This month on Writers Ask Writers we’re joined by Angela Savage, awarded author of three crime novels, Beyond the Night Bazaar, The Half Child and The Dying Beach, to talk about the tools we rely on to get our books written.
Of Margaret Atwood’s 10 Rules of Writing, half refer to the tools of the trade. These include:
- Take a pencil to write with on aeroplanes. Pens leak. But if the pencil breaks, you can’t sharpen it on the plane, because you can’t take knives with you. Therefore: take two pencils.
- If both pencils break, you can do a rough sharpening job with a nail file of the metal or glass type.
- Take something to write on. Paper is good. In a pinch, pieces of wood or your arm will do.
- If you’re using a computer, always safeguard new text with a memory stick.
- You most likely need a thesaurus, a rudimentary grammar book, and a grip on reality.
To me, the truly essential tools of the writing trade are intangible things like inspiration and time to write. Everything else (except perhaps ‘a grip on reality’!) can be cobbled together and probably won’t really make that much difference to the end product.
When I first started writing I didn’t have a ‘room of one’s own’ or my own computer; my first two novels, A New Map of the Universe and Whisky Charlie Foxtrot, were written in libraries on scrap paper. However, what we ‘need to have’ and what’s ‘nice to have’ are not always one and the same, and over the years, I’ve come to like using certain bits and bobs for different aspects of the writing process.
God forbid that I should ever write a book that relies on primary sources because I have a deep aversion to having to leave the house to do research. The thought of a microfiche fills me with dread. For better or worse, if what I want to know isn’t on the internet, it ain’t going to make it into my book.
When worshipping at the altar of Google (cue: heavenly music) aka researching, I take notes by hand; writing things down helps me sift the information to find the pieces that will bring my story to life. I like to keep all my notes together in one place. I am something of a notebook fiend and have used all kinds over the years but my notebook of choice is the French-style cahier – a small lined book with thin cardboard covers, which folds completely flat. Apparently these are also the books favoured by Hemingway so using them makes me feel part of a great and noble tradition. The best of these I have found so far are the EcoJot ones I bought in Seattle – the paper is lovely and thick and has a smooth matte finish – which is important to me!
I make notes with a pencil and am especially fond of the ones made out of recycled Chinese newspapers – they are beautifully smooth – and sustainable – what more could a gal want?
Henry James says somewhere that if you have to make notes on how a thing has struck you, it probably hasn’t struck you.
Wallace Stegner Crossing to Safety
Well, that might be true for Henry James and for Wallace Stegner but my memory has become increasingly unreliable (due, in part, I am given to understand, to depression and it’s attendant medication). So if I have a little thought when I’m out and about, I need to write it down or it will be gone forever. I used to carry a miniature notebook for these moments but since I fell in love with my iPhone I have been using Evernote for this purpose. The joy of Evernote is that you can install it on your computer as well, so there’s no need to email the note to yourself, or copy it into a text message or any of those other complicated things because when you open the program on your computer the note you made will appear there also AS IF BY MAGIC!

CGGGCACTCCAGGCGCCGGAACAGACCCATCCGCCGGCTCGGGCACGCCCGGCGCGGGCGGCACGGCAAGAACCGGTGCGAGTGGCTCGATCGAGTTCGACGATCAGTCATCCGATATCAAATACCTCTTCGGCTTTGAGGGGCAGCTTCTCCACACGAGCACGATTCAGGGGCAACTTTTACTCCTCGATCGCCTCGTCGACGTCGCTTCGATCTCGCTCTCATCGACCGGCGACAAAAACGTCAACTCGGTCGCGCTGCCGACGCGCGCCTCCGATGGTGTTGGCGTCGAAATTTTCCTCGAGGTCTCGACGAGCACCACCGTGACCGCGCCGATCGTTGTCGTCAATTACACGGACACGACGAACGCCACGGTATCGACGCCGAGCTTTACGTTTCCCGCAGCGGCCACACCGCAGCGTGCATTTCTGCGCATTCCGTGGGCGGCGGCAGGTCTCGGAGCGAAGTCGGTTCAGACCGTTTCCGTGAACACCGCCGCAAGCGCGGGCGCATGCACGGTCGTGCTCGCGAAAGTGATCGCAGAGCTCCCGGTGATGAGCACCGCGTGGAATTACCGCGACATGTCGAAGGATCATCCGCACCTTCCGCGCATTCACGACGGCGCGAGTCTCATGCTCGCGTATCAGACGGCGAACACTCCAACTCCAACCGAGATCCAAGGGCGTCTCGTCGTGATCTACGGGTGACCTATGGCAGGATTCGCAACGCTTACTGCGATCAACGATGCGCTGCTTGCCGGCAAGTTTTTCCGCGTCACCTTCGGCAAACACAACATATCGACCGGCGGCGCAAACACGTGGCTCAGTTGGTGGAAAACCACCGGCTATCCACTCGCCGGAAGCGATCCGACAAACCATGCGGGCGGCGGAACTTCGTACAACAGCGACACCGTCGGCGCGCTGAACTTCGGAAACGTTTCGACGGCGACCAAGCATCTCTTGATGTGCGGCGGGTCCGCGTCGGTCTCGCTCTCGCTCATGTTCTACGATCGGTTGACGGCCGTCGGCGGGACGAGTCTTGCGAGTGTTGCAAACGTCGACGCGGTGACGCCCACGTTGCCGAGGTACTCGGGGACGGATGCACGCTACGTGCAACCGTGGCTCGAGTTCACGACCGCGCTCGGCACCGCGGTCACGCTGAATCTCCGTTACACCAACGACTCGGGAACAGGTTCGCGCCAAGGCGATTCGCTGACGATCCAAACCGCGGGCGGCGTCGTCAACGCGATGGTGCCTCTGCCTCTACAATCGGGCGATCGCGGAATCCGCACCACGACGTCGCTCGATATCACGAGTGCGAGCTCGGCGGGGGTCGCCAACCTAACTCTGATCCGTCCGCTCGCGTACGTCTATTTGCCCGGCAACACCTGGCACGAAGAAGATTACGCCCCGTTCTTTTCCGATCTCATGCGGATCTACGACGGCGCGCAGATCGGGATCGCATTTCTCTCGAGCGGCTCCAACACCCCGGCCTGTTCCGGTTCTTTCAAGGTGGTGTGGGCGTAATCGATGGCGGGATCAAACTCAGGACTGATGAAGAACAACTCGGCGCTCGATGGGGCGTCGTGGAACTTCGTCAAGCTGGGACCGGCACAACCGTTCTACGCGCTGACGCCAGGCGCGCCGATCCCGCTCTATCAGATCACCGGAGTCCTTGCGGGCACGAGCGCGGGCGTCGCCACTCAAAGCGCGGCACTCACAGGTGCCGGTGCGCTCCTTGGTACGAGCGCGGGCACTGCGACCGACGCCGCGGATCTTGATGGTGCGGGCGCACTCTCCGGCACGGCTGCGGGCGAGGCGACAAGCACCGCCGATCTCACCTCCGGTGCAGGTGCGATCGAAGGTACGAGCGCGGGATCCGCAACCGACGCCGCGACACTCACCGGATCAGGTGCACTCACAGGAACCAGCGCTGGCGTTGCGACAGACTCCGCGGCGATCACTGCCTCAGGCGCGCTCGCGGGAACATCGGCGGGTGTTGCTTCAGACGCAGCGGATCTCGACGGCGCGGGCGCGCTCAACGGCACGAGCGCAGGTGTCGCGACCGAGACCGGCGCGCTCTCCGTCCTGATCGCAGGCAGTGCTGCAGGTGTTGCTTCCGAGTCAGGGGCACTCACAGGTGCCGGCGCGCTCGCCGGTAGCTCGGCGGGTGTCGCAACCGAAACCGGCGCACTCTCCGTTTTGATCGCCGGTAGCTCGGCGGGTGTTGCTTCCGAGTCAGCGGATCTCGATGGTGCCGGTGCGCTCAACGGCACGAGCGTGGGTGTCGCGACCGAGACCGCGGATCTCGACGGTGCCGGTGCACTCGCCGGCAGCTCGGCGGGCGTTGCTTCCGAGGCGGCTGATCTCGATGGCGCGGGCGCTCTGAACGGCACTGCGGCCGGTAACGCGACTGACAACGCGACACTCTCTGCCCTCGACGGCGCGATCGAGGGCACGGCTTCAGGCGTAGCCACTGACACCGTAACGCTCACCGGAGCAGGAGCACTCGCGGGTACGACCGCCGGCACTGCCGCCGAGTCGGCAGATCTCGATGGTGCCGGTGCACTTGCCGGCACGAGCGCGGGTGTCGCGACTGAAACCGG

Writing and Editing
I wrote my first three novels using Microsoft Word. Last year I started hearing about Scrivener and decided to give it a try for my fourth novel Monkey See. I have to admit I have found it superior in almost every way. For editing, in particular, it is the bees’ knees – just ask Natasha Lester!
Also for editing, I rely on my Oxford Complete Wordfinder ‘a unique and powerful combination of dictionary and thesaurus’ (their blurb, not mine). It always gives me the word I need and beats the online services in this regard. My mum and dad bought it for me for Christmas (it is inscribed from Santa!) when I was still an undergraduate so it lacks many contemporary phrases such as the 2013 word of the year ‘selfie’ but it works for me.
I usually munch through a bar of Lindt Extra Creamy Milk Chocolate during my afternoon writing sessions. Sometimes, if the writing is going well, I consume it without really noticing and then I feel robbed, and have to eat another one.
Find out which tools my fellow writers rely on, including our guest author Angela:
Angela Savage writes crime fiction set in Thailand. For her, secondary sources only go so far, and to make a setting really come alive requires fieldwork, which makes her passport one of her important tools of the trade.
Amanda Curtin’s late Burmese cat, Daisy, once ate all the post-it notes off the side of a manuscript, which is why her successor is not allowed on the desk!
Natasha Lester couldn’t live without her MacBook Pro and super-sized screen: Now that I’m old and blind it’s the only way my eyes will survive a few hours at the computer!
Emma Chapman likes to have a few things around to remind her of her work-in-progress. Currently, she has a Nikon F camera from the 1960s, the same brand the war photographer protagonist of her new book uses.
When inspiration strikes Sara Foster she’ll make notes on whatever comes to hand – even a clean, spare nappy!
Dawn Barker requires liquid sustenance: If I write in the morning, a strong flat white. If I write in the evening once the children have fallen asleep, a big glass of wine.
Your turn: What writing tools do you rely on? Are there any here that you haven’t tried that take your fancy?
Want Even More?